Behavior wise, Jordan will refuse and become very orally defensive when new foods are introduced. For foods that he likes, he will put more crackers into his mouth before he’s swallowed the last and it can gum up in his mouth. This is his main choking hazard. I feed Jordan his meals with an adult spoon, waiting for him to properly sign “eat” (by touching his fingertips to his lower lip) before giving him the next bite. Sometimes he doesn’t stop signing eat during the entire meal and I have to watch him to see when he has swallowed and when he is really ready for the next bite.
I was hoping hoping that I would work on introducing new spoon-fed foods at home and that you would focus on him learning to self feed. At home, I feed him with a spoon every bite, but he is familiar, if imprecise with self feeding by spoon. It is very important that he request food or have some sort of delay and interaction with you before he gets more and more and more food. It becomes chaotic very quickly if everything is within reach. Anyway, if he could sign eat and practice pointing and then receive a little food and then repeat that, I can visualize success. Examples of good snack foods are applesauce and crackers. Introducing new foods to play with would be really helpful too, though it’s unlikely they’d go in his mouth, maybe his resistance to new foods would decrease if they were present and touchable.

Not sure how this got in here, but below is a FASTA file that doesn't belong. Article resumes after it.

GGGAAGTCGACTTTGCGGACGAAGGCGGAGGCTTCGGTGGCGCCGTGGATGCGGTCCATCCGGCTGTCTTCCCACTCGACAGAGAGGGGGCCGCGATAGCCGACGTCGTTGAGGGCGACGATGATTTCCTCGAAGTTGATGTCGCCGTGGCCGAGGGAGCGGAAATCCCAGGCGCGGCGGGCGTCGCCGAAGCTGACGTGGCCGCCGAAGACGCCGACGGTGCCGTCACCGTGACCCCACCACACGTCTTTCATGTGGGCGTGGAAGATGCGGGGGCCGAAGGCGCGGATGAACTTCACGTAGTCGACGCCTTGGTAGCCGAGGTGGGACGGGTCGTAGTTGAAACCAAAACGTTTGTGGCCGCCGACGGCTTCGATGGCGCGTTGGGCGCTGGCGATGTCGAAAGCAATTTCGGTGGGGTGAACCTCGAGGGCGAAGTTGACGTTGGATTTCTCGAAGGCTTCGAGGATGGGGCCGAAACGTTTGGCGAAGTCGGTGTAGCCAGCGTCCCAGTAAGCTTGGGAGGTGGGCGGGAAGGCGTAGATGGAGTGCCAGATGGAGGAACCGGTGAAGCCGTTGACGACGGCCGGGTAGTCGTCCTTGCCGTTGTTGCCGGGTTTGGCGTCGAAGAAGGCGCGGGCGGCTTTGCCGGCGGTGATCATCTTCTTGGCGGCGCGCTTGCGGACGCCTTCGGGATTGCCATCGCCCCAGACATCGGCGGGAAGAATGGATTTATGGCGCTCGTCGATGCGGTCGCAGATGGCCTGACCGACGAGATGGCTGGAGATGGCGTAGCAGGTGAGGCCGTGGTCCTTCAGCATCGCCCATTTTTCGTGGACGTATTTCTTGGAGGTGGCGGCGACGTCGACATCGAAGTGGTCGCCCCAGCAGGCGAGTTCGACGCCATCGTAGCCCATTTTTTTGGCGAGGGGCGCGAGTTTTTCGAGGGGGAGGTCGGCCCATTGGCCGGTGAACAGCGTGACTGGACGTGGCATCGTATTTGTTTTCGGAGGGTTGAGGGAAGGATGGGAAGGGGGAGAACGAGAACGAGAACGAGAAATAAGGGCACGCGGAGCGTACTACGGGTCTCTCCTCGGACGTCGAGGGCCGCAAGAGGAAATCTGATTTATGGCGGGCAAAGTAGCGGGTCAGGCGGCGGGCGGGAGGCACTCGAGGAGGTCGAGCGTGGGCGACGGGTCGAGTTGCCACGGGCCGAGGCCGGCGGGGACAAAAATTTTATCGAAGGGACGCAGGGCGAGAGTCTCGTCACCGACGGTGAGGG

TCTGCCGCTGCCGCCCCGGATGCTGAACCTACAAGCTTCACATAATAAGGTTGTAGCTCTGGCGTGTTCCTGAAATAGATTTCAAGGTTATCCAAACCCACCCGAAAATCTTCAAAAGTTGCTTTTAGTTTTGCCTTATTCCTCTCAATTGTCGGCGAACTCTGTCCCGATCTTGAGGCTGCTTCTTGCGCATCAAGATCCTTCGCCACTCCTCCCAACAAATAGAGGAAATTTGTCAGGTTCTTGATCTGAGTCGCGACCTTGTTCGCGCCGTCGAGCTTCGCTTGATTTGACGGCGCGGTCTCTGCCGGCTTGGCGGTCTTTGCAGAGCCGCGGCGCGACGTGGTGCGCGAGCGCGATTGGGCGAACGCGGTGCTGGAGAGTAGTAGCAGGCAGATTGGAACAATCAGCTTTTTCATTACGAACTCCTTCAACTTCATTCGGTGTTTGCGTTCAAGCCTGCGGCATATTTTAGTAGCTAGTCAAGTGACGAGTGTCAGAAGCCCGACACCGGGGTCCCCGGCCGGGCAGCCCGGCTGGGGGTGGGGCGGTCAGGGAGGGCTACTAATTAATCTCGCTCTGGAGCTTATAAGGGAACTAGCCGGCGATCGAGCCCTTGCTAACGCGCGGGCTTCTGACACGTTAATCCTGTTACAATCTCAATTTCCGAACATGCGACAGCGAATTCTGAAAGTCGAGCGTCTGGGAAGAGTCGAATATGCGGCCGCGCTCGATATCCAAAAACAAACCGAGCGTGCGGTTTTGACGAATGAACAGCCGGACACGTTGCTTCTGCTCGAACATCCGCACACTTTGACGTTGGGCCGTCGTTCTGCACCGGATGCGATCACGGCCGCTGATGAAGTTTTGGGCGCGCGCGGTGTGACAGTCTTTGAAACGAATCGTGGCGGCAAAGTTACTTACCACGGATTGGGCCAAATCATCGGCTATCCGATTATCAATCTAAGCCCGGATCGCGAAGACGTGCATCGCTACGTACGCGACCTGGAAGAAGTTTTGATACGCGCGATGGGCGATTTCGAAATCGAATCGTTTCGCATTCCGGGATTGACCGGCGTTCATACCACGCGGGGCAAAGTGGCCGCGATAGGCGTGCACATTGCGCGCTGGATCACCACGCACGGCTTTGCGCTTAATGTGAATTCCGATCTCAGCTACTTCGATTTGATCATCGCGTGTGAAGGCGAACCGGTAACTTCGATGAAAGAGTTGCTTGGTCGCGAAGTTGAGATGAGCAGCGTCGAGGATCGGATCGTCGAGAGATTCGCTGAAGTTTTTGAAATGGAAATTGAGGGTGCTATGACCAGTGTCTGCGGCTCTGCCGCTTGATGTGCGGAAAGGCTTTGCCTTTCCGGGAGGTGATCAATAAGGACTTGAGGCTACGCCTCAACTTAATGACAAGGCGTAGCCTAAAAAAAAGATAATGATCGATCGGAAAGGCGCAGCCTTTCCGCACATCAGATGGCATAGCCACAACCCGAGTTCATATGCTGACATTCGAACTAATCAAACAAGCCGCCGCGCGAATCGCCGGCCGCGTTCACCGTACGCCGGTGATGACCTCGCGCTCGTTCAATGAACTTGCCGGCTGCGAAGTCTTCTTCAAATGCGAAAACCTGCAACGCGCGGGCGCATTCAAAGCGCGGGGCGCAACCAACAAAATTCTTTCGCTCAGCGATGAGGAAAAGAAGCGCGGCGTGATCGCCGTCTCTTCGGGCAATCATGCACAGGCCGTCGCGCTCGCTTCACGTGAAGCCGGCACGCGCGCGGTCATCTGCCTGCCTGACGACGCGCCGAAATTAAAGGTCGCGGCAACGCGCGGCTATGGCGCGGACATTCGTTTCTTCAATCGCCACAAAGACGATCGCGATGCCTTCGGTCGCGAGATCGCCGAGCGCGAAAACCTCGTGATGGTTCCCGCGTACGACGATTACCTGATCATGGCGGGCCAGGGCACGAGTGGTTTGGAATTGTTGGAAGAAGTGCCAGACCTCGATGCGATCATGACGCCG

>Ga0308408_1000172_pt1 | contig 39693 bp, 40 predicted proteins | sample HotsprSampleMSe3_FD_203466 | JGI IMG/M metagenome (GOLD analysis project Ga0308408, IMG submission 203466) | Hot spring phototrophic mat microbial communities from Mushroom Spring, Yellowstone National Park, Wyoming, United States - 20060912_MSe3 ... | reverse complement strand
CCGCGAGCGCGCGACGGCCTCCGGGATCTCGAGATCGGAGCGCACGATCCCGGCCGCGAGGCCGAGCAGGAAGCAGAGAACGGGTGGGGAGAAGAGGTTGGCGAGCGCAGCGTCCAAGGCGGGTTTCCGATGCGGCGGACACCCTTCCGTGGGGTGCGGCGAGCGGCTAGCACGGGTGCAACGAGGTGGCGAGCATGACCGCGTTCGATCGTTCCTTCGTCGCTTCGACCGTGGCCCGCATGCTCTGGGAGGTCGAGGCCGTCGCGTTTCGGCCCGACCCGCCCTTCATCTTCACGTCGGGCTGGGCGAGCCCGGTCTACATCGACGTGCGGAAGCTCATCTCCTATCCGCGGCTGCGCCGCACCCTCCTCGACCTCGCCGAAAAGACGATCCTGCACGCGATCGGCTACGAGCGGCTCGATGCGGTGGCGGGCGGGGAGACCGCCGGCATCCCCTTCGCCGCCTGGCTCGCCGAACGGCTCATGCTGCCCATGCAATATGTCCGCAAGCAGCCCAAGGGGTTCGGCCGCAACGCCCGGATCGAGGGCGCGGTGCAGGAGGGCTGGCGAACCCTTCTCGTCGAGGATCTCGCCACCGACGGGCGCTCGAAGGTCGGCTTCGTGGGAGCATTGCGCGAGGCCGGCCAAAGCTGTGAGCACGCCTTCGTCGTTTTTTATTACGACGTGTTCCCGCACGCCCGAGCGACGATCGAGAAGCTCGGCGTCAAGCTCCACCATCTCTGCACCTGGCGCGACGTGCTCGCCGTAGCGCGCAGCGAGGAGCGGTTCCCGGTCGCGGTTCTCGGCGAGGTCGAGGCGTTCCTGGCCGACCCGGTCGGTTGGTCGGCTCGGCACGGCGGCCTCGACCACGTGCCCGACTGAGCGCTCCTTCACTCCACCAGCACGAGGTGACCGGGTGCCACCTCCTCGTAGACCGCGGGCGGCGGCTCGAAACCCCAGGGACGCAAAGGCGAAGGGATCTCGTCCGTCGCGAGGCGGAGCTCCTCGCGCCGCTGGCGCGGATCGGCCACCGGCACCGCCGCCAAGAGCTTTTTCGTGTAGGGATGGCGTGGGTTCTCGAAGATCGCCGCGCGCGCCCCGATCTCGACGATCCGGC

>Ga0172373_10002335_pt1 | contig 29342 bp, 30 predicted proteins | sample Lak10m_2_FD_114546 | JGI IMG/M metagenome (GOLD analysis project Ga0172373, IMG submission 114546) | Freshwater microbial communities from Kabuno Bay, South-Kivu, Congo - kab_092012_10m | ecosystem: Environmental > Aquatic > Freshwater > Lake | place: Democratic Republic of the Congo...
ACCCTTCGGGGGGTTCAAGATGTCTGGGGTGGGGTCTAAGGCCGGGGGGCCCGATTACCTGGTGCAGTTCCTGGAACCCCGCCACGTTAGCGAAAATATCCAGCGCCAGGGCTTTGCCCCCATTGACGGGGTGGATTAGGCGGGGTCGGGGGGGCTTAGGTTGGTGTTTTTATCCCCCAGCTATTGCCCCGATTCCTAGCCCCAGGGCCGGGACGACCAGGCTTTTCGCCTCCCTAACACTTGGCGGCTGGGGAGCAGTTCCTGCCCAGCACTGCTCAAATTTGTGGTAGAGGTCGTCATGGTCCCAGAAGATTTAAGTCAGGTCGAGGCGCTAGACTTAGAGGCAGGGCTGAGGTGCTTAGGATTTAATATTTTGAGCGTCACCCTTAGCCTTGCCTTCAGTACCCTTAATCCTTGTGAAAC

He is good at drinking from a straw or sippy cup. He rarely will drink more than a sip of water, but will finish a cup of juice or watered down juice. If he has had a lot of crackers, taking a drink of water will help him have a cleaner mouth.
Skills: I would prefer Jordan not learn how to take off his pants yet. However, he is learning to assist in putting all of his clothes on, by pushing arms and legs in the right places, using one hand (or both) to assist in pulling clothing up or down as needed. He can especially help pull his pants up.